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Algeria's Sonatrach points to 'encouraging' shale gas tests, eyes more JVs


Two pilot projects underway to assess shale gas potential: CEO

Upgraded estimates point to 9,800 Tcf of shale gas in place

Sonatrach invites partners for 'high-risk, high-return' work

  • Author
  • Stuart Elliott
  • Editor
  • James Burgess
  • Commodity
  • LNG Natural Gas

Malabo — Algeria's state-owned Sonatrach is carrying out two pilot projects to assess the commercial viability of its vast shale gas resources, and the results to date have been "very encouraging," the company's new CEO Kamel Eddine Chikhi said.

Speaking late Wednesday at the summit of the Gas Exporting Countries Forum (GECF) in Malabo, Equatorial Guinea, Chikhi also invited companies to join Sonatrach in its efforts to make new discoveries in frontier plays, including its unexplored offshore.

According to a recent upgrade to its shale gas estimates by regulator Alnaft, Algeria has 9,800 Tcf (277 Tcm) of shale gas-in-place, up from a previous estimate of around 6,000 Tcf -- which was translated into technically recoverable reserves of some 707 Tcf.

"We engaged two pilot projects in order to assess the deliverability of the sites and we are now evaluating the results," Chikhi -- who was only named Sonatrach chief 10 days ago -- said.

"The results showed that the flow we recorded over more than one year is very encouraging, and better than many of the wells drilled in other parts of the world, particularly in the US," he said.

"This is very encouraging -- we are analyzing and continuing our work on that."

Algeria's efforts to date to develop its vast shale gas resources have been hampered by local protests and the fall in oil and gas prices, but Sonatrach wants to seize the initiative again.


Part of its plans is to bring in foreign companies to create joint ventures to explore not just its shale sites, but also its underexplored areas in southwestern Algeria and offshore.

To date, only three wells have been drilled off Algeria's Mediterranean coast.

"We are confident we can get more partners under our partnership framework in the country," Chikhi said, adding that the recent approval of Algeria's new hydrocarbon law would make investment more economical for international players.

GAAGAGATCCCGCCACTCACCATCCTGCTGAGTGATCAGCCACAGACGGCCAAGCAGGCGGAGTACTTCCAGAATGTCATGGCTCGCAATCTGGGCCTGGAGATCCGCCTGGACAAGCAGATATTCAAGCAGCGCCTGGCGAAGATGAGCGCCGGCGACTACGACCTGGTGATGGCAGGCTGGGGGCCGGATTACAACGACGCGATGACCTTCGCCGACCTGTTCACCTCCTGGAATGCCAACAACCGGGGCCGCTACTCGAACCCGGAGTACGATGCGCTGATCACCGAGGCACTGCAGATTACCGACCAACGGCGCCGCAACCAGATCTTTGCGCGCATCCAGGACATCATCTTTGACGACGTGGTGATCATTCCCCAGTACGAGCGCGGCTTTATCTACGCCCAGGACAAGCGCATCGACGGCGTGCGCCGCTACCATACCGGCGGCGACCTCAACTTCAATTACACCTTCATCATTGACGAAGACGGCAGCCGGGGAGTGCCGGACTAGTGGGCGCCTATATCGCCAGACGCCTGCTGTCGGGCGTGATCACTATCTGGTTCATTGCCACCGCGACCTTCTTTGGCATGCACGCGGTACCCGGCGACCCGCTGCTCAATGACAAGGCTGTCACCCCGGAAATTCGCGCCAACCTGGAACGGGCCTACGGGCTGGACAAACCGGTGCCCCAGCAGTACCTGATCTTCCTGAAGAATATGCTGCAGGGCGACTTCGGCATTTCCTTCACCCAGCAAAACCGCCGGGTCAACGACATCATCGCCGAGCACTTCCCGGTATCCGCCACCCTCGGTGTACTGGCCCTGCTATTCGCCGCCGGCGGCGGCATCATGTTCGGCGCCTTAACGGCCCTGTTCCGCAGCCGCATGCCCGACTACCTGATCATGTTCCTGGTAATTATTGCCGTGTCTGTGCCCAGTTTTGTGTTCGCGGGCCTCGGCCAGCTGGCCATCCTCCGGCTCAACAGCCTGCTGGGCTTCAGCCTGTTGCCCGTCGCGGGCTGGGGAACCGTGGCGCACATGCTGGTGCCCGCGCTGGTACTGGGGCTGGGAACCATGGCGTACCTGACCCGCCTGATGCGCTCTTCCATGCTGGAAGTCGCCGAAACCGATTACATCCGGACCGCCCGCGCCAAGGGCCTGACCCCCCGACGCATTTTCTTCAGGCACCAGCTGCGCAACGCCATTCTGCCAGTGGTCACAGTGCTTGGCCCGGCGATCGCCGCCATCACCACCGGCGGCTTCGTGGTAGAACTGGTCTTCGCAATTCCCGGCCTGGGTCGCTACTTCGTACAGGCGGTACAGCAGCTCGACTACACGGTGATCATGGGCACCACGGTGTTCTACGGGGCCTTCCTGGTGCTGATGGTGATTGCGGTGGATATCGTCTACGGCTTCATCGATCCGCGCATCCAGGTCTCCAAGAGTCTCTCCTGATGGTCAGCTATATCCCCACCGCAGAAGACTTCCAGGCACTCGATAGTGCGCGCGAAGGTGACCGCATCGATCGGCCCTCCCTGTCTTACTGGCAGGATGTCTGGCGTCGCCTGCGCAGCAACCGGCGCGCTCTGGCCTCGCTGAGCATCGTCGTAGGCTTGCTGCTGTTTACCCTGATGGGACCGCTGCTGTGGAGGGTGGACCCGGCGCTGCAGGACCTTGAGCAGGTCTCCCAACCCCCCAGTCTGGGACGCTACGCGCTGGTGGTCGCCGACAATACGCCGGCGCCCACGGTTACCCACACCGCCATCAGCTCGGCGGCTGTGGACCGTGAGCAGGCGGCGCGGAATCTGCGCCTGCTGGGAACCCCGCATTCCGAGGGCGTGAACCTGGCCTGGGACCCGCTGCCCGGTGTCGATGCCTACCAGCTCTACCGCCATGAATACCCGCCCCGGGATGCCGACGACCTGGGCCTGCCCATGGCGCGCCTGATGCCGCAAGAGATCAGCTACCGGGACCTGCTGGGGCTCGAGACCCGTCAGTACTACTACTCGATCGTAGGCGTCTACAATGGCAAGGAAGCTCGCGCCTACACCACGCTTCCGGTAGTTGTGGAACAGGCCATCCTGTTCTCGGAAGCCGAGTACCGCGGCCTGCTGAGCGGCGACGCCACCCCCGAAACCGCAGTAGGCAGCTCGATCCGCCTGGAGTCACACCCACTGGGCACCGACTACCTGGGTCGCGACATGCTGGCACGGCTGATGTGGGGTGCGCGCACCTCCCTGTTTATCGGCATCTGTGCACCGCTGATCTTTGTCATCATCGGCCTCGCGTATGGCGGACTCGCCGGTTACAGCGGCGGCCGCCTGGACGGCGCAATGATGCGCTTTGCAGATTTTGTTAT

"Here I am sending a message," Chikhi said. "We want partners in frontier areas -- this may be high-risk, but high-return."

In the offshore, Chikhi said Sonatrach had already mapped areas of interest and there are prospects that could be "readied for drilling."

"There are opportunities for E&P growth -- in unconventionals and frontier areas," he said. "We are open to discuss acquisitions in the framework of business development and invite our partners to join us."

Sonatrach has held talks in recent weeks with US majors Chevron and ExxonMobil, while Italy's Eni has an agreement with Sonatrach for offshore work.


Chikhi said that over the past 10 years, 270 oil and gas discoveries have been made in Algeria, "which is huge number."

"Maybe not all of them are economic, but the discoveries are there," he said.

In Algeria's 2018-2022 mid-term plan, 85 exploration and appraisal wells should be drilled each year, but Chikhi said much of the work is left to Sonatrach itself.

"I don't see so many companies coming to assess resources," he said.

Chikhi again called on international companies to consider Algeria, pointing to the country's well-established export infrastructure.

"What makes Algeria most promising is its export network," he said, highlighting its three gas pipelines to southern Europe from Hassi R'Mel -- one to Italy and two to Spain -- and its LNG plants.

Algeria's current LNG export capacity is more than 30 Bcm/year, while pipelines are able to transport more than 50 Bcm/year. Both its LNG terminals and pipelines are underutilized at present.

Algeria shipped some 14 Bcm of LNG last year, mostly to European markets, while its pipelines supplied some 33 Bcm of gas.

-- Stuart Elliott,

-- Edited by James Burgess,